As Gov. Rick Scott and hundreds of others paid their final respects Friday to Dr. Nabil El Sanadi, Broward Health’s late president, Florida’s chief inspector general quietly opened a wide-ranging investigation into how the hospital district hands out millions of dollars in contracts.
“I have received Governor Scott’s full support to conduct a thorough review of every contract North Broward Hospital District/Broward Health has entered into since July 1, 2012 and all correspondence, in any form, related to these contracts,” Chief Inspector General Melinda M. Miguel said in a Jan. 29 letter to David Di Pietro, the district chairman.
“The purpose of the review is to determine any possible improprieties or inappropriate actions including any violation of law, rule, regulation, charter, bylaws or procedures associated with these contracts,” Miguel wrote.
The letter says the probe of taxpayer-supported Broward Health was begun based on “reported allegations,” but it does not elaborate. Miguel, who reports directly to Gov. Scott, did not respond to a request for comment Monday.
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FloridaBulldog.org also has confirmed the FBI is conducting a separate, though possibly overlapping criminal investigation into allegations of corruption in Broward Health’s purchasing department. Details were not immediately available.
“The FBI does not confirm/deny the existence of an investigation,” said Miami FBI spokesman James Marshall.
State, fed probes are newest blows to Broward Health. News of the state and federal probes are the latest blows to the county’s largest and most troubled safety-net hospital system. Last September, Broward Health paid more than $69.5 million to settle federal whistleblower allegations that for more than a decade its administrators and doctors had conspired in an illegal kickback scheme to defraud Medicare and Medicaid.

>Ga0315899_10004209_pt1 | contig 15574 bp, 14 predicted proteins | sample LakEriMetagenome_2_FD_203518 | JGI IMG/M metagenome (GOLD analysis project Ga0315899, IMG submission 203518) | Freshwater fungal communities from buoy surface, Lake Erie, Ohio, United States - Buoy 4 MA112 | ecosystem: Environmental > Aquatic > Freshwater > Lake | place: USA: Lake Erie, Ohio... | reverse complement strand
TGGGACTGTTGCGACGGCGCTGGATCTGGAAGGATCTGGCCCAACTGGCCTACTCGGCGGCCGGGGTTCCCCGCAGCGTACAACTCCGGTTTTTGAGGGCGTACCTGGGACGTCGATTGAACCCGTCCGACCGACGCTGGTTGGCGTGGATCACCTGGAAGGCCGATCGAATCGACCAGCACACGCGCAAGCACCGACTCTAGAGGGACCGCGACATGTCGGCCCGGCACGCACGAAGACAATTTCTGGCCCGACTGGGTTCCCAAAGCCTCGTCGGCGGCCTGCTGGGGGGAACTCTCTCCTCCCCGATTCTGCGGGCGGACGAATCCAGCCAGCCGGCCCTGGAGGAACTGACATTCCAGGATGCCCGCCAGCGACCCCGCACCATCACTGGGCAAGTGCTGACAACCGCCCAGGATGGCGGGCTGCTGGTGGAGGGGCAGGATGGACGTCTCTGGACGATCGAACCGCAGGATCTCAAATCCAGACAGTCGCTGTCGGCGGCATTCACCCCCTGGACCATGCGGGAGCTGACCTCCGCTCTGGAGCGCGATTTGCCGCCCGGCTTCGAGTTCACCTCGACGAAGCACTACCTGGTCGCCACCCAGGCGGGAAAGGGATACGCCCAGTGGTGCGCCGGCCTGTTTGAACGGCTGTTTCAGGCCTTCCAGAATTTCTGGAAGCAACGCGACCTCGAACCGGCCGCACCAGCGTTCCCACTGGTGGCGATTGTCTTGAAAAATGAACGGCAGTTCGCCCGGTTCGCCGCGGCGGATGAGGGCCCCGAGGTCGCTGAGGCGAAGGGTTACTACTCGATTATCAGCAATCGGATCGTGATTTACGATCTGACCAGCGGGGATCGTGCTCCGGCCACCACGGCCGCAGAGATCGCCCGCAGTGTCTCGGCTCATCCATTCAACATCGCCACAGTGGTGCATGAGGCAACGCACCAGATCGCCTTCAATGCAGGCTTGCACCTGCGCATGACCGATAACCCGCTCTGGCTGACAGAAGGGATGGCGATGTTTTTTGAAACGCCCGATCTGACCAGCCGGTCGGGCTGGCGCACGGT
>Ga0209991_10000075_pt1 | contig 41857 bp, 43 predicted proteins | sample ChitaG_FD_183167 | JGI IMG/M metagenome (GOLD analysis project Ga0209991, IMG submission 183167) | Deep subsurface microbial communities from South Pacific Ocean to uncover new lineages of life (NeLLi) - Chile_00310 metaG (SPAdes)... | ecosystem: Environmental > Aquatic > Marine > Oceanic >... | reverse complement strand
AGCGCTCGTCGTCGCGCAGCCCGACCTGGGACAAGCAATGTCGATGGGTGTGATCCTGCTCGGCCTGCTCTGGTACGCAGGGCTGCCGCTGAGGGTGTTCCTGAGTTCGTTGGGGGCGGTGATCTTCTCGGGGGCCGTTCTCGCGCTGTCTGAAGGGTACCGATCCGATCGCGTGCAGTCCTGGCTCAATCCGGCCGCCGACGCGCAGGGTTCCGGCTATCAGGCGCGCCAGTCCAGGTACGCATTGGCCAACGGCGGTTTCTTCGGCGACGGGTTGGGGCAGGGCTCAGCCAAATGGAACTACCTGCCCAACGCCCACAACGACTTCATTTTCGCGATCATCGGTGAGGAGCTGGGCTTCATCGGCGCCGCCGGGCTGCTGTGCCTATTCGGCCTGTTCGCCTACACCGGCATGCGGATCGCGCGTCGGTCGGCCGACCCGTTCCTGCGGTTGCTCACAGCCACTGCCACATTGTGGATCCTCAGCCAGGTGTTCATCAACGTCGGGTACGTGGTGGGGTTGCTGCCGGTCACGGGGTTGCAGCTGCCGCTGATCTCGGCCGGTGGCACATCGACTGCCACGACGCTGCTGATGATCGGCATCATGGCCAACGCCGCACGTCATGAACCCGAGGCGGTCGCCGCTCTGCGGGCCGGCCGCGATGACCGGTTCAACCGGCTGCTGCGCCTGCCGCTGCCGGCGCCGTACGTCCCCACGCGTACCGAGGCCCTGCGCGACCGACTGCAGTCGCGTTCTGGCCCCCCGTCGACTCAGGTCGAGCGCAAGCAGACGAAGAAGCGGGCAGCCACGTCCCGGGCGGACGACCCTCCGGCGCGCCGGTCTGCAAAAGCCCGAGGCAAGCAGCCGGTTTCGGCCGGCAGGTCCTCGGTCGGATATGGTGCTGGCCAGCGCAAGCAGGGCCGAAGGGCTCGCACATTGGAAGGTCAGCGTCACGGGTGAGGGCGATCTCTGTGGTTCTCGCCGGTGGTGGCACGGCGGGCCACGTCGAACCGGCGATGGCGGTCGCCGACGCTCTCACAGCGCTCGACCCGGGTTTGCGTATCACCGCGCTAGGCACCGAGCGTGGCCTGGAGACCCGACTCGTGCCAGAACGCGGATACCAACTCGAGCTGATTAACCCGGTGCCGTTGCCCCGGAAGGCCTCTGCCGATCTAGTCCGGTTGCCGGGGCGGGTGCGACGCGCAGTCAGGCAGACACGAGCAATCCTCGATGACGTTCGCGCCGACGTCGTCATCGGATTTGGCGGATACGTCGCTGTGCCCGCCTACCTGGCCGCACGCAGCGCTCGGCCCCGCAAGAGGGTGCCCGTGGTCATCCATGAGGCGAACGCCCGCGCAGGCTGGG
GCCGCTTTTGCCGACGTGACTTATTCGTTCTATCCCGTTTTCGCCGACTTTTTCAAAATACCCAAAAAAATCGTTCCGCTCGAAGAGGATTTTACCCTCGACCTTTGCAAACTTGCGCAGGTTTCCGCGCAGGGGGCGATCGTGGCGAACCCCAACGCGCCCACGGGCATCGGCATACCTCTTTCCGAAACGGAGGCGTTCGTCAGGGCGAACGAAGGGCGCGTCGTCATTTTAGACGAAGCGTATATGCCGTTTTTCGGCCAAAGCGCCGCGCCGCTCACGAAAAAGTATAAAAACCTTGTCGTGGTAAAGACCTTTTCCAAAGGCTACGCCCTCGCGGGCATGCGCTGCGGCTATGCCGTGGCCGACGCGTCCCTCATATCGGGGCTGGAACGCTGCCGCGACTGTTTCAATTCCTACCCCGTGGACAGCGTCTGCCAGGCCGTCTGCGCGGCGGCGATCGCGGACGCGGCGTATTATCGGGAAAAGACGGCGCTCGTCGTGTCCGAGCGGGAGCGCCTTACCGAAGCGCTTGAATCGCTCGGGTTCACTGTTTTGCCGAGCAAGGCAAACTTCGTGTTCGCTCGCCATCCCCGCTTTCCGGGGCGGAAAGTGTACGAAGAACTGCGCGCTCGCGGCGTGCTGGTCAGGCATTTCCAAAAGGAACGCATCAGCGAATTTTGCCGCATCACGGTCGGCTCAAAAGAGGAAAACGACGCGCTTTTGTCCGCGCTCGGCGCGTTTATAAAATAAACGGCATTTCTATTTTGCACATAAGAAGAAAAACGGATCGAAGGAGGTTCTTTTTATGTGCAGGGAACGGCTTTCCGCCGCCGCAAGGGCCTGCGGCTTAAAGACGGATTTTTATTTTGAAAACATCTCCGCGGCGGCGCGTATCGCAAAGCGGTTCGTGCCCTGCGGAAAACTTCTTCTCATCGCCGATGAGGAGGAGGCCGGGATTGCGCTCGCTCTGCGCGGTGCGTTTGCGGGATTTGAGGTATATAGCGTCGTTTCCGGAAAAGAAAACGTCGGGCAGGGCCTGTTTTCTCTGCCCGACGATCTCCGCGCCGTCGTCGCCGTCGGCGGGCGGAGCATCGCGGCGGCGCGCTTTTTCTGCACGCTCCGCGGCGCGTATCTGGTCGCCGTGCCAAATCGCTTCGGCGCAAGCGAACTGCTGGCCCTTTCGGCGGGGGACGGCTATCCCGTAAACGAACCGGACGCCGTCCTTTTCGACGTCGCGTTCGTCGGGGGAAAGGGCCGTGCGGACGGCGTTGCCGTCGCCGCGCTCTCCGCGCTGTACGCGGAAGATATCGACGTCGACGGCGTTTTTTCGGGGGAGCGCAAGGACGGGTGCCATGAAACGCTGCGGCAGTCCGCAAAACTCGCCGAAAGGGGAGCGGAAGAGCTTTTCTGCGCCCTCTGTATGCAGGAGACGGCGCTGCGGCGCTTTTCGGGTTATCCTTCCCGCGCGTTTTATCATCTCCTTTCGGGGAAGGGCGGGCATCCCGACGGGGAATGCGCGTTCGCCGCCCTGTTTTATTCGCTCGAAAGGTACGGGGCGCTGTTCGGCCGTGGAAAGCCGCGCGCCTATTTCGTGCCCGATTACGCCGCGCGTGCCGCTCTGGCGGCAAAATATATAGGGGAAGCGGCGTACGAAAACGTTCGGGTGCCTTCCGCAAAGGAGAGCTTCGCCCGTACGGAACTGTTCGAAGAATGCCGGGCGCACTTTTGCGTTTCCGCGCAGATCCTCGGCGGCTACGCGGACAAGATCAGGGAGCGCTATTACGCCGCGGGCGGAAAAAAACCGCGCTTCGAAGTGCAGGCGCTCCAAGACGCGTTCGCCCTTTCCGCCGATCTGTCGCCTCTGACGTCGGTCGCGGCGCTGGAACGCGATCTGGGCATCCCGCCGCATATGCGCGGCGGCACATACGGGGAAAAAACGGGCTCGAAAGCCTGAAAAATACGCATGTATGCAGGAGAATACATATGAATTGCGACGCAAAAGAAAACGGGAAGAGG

The purpose of the review is to determine any possible improprieties or inappropriate actions including any violation of law, rule, regulation, charter, bylaws or procedures associated with these contracts.
Melinda Miguel, Gov. Scott’s chief inspector general
El Sanadi’s shocking death — he shot himself in a public restroom at his Lauderdale-by-the-Sea condominium on Jan. 23 — led to an immediate outpouring of affection for a man described as both a compassionate physician and a dedicated leader. Friends and acquaintances, however, have been unable to explain why El Sanadi would commit suicide.
Broward Health’s board — appointed by Republican Gov. Scott — hired El Sanadi 14 months ago to replace Frank Nask. El Sanadi had little executive experience, but he and his wife, Lori, were sizable contributors to Scott’s 2014 re-election — giving a total of $16,000 to the governor’s campaign and his Let’s Get to Work political action committee. El Sanadi gave another $36,529 to the Republican Party of Florida Over in 2014.
El Sanadi arrived amid what was then a mostly secret, yet intense whistleblower investigation that had surfaced in May 2011 when U.S. Department of Health and Human Services agents subpoenaed Broward Health records about its contracts with more than two dozen doctors. Broward Health ultimately produced millions of documents.
El Sanadi played a key role in negotiations that led to the settlement. Indeed, at last Wednesday’s board meeting a clearly emotional chairman Di Pietro told the audience that El Sanadi was responsible for saving Broward Health millions by relentlessly chipping away at the government’s demands.
Last August, Broward Health’s seven-member board voted unanimously to bring an end to the embarrassing investigation by agreeing to pay the $69.5 million and accept the imposition of tough new ethics rules over five years. The payout was atop another $10.2 million paid to an out-of-state law firm for legal advice about how to deal with the probe.
The settlement was a relief to both the board and El Sanadi.
Broward Health’s board — appointed by Republican Gov. Scott — hired El Sanadi 14 months ago to replace Frank Nask.
“This is just a resolution of something that’s been on the table for the last four or give years and goes back as far as 2001. It’s always good to get things like this over with,” El Sanadi told FloridaBulldog.org after the deal was made public on Sept. 15.
The inspector general’s letter to Di Pietro notes that state law imposes a duty to cooperate on every state officer and employee, agency and special district — Broward Health is an independent special taxing district that collected $140 million in property taxes in 2015.
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